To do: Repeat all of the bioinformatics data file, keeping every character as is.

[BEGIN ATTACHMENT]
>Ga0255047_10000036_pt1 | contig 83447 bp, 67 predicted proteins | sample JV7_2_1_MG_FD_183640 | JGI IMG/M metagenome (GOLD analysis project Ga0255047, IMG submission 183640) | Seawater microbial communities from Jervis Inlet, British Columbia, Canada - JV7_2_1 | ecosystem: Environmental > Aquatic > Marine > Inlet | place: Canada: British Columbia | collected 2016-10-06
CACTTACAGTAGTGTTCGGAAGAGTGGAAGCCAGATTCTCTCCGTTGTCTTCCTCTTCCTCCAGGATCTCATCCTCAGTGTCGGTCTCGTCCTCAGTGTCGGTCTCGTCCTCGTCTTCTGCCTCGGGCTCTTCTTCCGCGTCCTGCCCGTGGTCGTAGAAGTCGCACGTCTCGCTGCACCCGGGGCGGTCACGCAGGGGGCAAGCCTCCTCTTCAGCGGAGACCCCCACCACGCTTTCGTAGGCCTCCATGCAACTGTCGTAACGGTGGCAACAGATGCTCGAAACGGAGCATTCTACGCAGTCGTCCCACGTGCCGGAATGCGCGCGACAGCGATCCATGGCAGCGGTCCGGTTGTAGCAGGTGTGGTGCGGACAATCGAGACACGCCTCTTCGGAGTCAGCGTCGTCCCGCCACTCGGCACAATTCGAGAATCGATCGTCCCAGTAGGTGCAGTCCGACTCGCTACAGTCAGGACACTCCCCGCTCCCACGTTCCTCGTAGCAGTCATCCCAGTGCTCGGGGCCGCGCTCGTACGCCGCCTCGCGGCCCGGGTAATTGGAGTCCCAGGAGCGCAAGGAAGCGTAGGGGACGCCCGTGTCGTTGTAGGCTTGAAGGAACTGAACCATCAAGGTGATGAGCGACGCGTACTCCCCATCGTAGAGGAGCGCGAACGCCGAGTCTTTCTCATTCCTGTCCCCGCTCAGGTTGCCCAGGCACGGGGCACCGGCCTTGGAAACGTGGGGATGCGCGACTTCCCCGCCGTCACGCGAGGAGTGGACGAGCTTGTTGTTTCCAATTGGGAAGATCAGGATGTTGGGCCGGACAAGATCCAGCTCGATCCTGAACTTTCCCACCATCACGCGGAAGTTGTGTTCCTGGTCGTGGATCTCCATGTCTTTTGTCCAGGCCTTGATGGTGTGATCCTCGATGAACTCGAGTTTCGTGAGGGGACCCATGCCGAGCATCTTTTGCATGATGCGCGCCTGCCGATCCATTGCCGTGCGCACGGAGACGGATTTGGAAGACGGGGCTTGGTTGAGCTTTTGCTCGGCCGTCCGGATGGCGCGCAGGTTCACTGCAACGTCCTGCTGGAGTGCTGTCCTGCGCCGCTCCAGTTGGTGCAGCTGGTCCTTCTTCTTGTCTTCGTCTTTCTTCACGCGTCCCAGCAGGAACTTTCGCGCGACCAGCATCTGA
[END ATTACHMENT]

>Ga0255047_10000036_pt1 | contig 83447 bp, 67 predicted proteins | sample JV7_2_1_MG_FD_183640 | JGI IMG/M metagenome (GOLD analysis project Ga0255047, IMG submission 183640) | Seawater microbial communities from Jervis Inlet, British Columbia, Canada - JV7_2_1 | ecosystem: Environmental > Aquatic > Marine > Inlet | place: Canada: British Columbia | collected 2016-10-06
CACTTACAGTAGTGTTCGGAAGAGTGGAAGCCAGATTCTCTCCGTTGTCTTCCTCTTCCTCCAGGATCTCATCCTCAGTGTCGGTCTCGTCCTCAGTGTCGGTCTCGTCCTCGTCTTCTGCCTCGGGCTCTTCTTCCGCGTCCTGCCCGTGGTCGTAGAAGTCGCACGTCTCGCTGCACCCGGGGCGGTCACGCAGGGGGCAAGCCTCCTCTTCAGCGGAGACCCCCACCACGCTTTCGTAGGCCTCCATGCAACTGTCGTAACGGTGGCAACAGATGCTCGAAACGGAGCATTCTACGCAGTCGTCCCACGTGCCGGAATGCGCGCGACAGCGATCCATGGCAGCGGTCCGGTTGTAGCAGGTGTGGTGCGGACAATCGAGACACGCCTCTTCGGAGTCAGCGTCGTCCCGCCACTCGGCACAATTCGAGAATCGATCGTCCCAGTAGGTGCAGTCCGACTCGCTACAGTCAGGACACTCCCCGCTCCCACGTTCCTCGTAGCAGTCATCCCAGTGCTCGGGGCCGCGCTCGTACGCCGCCTCGCGGCCCGGGTAATTGGAGTCCCAGGAGCGCAAGGAAGCGTAGGGGACGCCCGTGTCGTTGTAGGCTTGAAGGAACTGAACCATCAAGGTGATGAGCGACGCGTACTCCCCATCGTAGAGGAGCGCGAACGCCGAGTCTTTCTCATTCCTGTCCCCGCTCAGGTTGCCCAGGCACGGGGCACCGGCCTTGGAAACGTGGGGATGCGCGACTTCCCCGCCGTCACGCGAGGAGTGGACGAGCTTGTTGTTTCCAATTGGGAAGATCAGGATGTTGGGCCGGACAAGATCCAGCTCGATCCTGAACTTTCCCACCATCACGCGGAAGTTGTGTTCCTGGTCGTGGATCTCCATGTCTTTTGTCCAGGCCTTGATGGTGTGATCCTCGATGAACTCGAGTTTCGTGAGGGGACCCATGCCGAGCATCTTTTGCATGATGCGCGCCTGCCGATCCATTGCCGTGCGCACGGAGACGGATTTGGAAGACGGGGCTTGGTTGAGCTTTTGCTCGGCCGTCCGGATGGCGCGCAGGTTCACTGCAACGTCCTGCTGGAGTGCTGTCCTGCGCCGCTCCAGTTGGTGCAGCTGGTCCTTCTTCTTGTCTTCGTCTTTCTTCACGCGTCCCAGCAGGAACTTTCGCGCGACCAGCATCTGA